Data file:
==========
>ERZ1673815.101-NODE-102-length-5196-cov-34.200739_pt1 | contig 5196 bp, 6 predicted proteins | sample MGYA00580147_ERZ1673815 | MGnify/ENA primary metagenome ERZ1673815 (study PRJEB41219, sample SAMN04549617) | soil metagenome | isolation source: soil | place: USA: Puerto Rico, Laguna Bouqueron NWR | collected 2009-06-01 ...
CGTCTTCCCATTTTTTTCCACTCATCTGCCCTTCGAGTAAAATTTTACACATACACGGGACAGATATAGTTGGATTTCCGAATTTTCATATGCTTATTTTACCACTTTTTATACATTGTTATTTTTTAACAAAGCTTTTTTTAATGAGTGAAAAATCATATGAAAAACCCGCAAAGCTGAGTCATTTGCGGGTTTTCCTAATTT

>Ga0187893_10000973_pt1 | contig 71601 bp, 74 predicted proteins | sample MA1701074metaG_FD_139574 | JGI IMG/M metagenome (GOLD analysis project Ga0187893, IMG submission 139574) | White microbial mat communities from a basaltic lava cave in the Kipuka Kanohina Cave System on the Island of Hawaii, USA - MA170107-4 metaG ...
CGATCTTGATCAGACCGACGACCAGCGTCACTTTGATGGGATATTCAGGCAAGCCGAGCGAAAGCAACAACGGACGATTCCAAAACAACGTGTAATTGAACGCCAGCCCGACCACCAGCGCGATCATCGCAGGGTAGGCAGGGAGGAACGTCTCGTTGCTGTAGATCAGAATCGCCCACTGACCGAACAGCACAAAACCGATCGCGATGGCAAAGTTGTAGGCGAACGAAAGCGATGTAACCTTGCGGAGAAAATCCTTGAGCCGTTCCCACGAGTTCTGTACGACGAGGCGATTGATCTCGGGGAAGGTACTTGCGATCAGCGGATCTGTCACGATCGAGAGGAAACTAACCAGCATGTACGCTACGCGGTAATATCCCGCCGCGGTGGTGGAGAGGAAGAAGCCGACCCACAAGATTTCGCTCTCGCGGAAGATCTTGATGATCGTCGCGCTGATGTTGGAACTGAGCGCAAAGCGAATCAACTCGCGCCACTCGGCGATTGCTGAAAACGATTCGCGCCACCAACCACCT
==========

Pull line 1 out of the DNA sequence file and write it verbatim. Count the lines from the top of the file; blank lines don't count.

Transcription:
>ERZ1673815.101-NODE-102-length-5196-cov-34.200739_pt1 | contig 5196 bp, 6 predicted proteins | sample MGYA00580147_ERZ1673815 | MGnify/ENA primary metagenome ERZ1673815 (study PRJEB41219, sample SAMN04549617) | soil metagenome | isolation source: soil | place: USA: Puerto Rico, Laguna Bouqueron NWR | collected 2009-06-01 ...